Chicago Tribune: Reverse Mortgages Becoming Better Options for Seniors

A columnist writing for the Chicago Tribune changed his tune on reverse mortgages in a piece this week that explored how these loans can offer retirees benefits that other financing alternatives cannot.

Elliot Raphaelson of the Tribune Content Agency specifically touched on the line of credit feature as one of the “more important potential advantages” of reverse mortgages, citing the new book from industry veteran Shelley Giordano as the basis for the views set forth throughout the column.

Giordano, who is principal reverse mortgage consulting firm Longevity View Associates, and also chair of the Funding Longevity Task Force, describes various facets of the reverse mortgage product in her book, “What’s the Deal with Reverse Mortgages?”


Covered topics include options such as fixed versus variable loans, the nuances of credit lines, mortgage fees, as well as the merits of home equity lines of credit (HELOCs) vs. Home Equity Conversion Mortgages.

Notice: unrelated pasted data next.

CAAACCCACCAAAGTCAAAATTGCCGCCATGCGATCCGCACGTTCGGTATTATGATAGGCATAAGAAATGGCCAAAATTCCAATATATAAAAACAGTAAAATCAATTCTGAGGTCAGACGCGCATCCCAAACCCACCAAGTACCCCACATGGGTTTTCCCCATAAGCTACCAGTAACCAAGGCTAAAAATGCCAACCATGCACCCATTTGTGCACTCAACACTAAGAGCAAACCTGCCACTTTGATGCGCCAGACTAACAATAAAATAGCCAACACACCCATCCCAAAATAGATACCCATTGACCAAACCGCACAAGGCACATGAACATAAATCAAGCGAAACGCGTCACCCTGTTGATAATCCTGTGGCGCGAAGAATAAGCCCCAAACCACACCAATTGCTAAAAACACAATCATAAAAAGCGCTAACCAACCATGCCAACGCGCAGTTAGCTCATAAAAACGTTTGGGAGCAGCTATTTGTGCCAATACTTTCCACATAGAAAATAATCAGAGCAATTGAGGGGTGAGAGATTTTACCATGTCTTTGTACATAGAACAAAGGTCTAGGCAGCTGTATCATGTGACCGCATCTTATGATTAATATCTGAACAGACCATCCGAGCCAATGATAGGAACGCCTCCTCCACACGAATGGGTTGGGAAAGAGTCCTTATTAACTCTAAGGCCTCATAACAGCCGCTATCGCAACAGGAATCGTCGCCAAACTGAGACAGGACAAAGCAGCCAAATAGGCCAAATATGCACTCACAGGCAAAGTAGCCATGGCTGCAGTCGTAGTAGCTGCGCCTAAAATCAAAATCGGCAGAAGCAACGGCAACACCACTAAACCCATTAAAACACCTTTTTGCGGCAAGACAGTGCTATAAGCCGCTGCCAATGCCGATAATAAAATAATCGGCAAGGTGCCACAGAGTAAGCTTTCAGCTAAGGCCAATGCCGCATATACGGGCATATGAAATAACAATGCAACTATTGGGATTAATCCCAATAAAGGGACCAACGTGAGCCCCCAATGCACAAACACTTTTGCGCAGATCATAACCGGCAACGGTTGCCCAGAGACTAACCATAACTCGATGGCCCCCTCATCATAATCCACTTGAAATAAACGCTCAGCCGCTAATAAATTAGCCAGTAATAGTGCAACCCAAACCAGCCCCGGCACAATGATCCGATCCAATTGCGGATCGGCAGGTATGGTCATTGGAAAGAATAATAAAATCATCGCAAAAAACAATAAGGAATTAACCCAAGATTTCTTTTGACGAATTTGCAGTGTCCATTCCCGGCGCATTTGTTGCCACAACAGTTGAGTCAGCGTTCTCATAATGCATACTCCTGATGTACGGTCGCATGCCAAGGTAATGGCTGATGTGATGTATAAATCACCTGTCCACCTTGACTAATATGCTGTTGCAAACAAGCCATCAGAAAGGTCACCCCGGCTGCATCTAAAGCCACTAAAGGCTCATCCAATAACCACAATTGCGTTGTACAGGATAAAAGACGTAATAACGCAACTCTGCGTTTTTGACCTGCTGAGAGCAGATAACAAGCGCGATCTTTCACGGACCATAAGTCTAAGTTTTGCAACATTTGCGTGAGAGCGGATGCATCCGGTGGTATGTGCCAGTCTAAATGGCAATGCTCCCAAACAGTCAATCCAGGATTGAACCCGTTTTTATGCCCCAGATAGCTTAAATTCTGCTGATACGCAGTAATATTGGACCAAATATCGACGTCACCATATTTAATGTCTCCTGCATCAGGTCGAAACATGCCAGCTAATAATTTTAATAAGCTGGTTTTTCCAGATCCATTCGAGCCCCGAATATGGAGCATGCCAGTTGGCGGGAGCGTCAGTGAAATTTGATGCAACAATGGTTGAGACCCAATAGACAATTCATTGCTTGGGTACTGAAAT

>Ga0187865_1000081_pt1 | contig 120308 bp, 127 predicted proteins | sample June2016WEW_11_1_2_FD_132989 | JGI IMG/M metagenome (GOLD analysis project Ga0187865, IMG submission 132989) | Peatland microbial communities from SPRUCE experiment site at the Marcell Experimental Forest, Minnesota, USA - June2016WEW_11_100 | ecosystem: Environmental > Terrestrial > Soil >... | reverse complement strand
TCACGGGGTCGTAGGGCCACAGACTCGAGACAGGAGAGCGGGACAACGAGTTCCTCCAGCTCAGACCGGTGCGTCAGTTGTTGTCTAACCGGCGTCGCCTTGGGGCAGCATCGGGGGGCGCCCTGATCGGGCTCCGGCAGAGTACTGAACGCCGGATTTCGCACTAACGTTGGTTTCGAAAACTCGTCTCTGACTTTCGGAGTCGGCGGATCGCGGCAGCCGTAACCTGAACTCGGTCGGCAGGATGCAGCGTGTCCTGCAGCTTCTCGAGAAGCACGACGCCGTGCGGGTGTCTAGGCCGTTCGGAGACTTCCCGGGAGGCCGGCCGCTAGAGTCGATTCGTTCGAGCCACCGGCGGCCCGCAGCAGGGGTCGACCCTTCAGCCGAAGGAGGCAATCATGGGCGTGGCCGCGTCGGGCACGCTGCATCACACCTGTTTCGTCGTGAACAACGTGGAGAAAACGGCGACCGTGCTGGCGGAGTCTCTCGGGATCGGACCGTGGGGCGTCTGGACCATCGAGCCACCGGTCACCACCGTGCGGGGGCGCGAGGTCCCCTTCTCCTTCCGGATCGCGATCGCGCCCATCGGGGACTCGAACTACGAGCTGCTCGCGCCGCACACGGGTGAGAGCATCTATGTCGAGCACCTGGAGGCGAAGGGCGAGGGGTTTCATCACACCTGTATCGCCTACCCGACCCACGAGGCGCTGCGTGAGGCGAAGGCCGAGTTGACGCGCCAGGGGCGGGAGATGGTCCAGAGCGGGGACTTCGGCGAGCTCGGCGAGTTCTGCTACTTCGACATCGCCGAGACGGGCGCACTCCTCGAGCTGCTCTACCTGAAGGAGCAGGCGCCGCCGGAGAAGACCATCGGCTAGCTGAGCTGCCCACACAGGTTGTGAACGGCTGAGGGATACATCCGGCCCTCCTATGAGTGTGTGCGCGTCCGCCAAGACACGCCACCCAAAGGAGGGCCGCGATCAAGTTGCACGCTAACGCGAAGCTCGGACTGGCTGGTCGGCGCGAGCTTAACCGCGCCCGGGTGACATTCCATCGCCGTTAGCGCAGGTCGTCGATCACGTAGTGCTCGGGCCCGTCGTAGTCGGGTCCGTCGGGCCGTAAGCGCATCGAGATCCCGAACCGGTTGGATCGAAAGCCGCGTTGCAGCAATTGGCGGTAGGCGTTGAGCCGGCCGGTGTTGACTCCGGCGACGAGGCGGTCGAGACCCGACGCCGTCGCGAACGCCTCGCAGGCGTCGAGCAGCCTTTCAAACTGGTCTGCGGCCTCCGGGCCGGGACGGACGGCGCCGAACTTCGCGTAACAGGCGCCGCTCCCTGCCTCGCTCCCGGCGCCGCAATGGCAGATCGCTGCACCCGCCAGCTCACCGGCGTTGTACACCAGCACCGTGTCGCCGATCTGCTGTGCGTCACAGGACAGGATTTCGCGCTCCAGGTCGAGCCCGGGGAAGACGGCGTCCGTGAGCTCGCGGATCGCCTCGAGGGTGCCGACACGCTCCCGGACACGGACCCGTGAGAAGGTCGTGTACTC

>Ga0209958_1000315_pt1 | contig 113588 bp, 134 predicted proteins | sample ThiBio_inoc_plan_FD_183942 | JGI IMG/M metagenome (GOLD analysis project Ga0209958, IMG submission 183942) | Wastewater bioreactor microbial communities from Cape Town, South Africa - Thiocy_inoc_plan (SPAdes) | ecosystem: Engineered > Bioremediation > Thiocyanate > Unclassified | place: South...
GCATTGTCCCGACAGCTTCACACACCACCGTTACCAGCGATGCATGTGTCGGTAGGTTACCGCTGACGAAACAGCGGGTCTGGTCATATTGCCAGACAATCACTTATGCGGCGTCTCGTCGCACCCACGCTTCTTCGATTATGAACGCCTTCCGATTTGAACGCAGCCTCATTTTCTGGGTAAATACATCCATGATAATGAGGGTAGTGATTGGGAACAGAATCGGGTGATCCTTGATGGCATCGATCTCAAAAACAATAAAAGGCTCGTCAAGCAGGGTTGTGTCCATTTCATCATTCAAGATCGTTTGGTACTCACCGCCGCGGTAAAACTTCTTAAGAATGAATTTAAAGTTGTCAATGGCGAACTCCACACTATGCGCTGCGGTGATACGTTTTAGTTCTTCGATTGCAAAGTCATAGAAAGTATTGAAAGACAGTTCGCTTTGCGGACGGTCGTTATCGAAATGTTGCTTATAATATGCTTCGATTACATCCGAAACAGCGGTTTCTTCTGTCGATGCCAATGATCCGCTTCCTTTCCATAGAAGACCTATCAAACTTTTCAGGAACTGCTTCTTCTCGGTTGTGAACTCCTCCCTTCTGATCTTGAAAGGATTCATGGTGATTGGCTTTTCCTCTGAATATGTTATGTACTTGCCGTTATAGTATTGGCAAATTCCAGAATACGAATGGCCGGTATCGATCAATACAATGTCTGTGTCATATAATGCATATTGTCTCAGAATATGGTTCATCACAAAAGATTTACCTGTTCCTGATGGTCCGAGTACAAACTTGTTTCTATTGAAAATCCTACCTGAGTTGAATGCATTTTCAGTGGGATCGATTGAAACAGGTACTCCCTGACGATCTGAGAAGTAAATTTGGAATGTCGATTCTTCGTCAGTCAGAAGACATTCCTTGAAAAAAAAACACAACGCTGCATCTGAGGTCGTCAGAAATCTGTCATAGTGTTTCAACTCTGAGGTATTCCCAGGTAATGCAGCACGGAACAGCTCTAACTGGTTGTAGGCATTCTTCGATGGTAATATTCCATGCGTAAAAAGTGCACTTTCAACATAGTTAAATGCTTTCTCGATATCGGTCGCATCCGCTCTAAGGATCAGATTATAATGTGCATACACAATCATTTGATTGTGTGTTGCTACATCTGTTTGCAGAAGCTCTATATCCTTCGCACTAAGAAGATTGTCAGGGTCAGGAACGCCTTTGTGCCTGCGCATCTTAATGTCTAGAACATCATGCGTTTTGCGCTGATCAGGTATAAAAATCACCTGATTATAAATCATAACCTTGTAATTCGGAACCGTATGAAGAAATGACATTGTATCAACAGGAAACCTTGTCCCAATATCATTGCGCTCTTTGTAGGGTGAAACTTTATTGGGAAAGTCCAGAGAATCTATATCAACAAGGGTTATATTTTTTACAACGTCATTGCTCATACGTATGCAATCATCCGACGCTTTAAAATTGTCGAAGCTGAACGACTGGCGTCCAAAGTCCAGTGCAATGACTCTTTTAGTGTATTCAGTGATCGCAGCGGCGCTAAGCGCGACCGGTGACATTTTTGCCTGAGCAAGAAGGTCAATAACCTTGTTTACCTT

“In my opinion, if you intend to maintain a line of credit for a long period of time, then the HECM has significant advantages over the HELOC, if you can obtain a HECM with very low (or no) closing costs,” Raphaelson writes. 

Raphaelson also discusses updates to the non-borrowing spouse policy that allow the widow/widower to remain living in the home following the death of their borrowing spouse, and also, vaguely, the terms and reasons for the Financial Assessment. 

Read the Chicago Tribune column.

Written by Jason Oliva

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  • This is one of the strangest statements written about HECMs in recent memory: “However, the Reverse Mortgage Stabilization Act of 2013 introduced more customer safeguards.”

    RMSA gave the Secretary of HUD the administrative authority to “establish, by notice or mortgagee letter, any additional or alternative requirements that the Secretary, in the Secretary’s discretion, determines are necessary to improve the fiscal safety and soundness of the program authorized by this section, which requirements shall take effect upon issuance.”

    What RMSA gives the HUD Secretary is the right to improve the fiscal safety and soundness of the program not add customer safeguards unless those safeguards also “improve the fiscal safety and soundness of the program.”

    Again a reporter writes something positive about HECMs but fails to comprehend and recite the facts.

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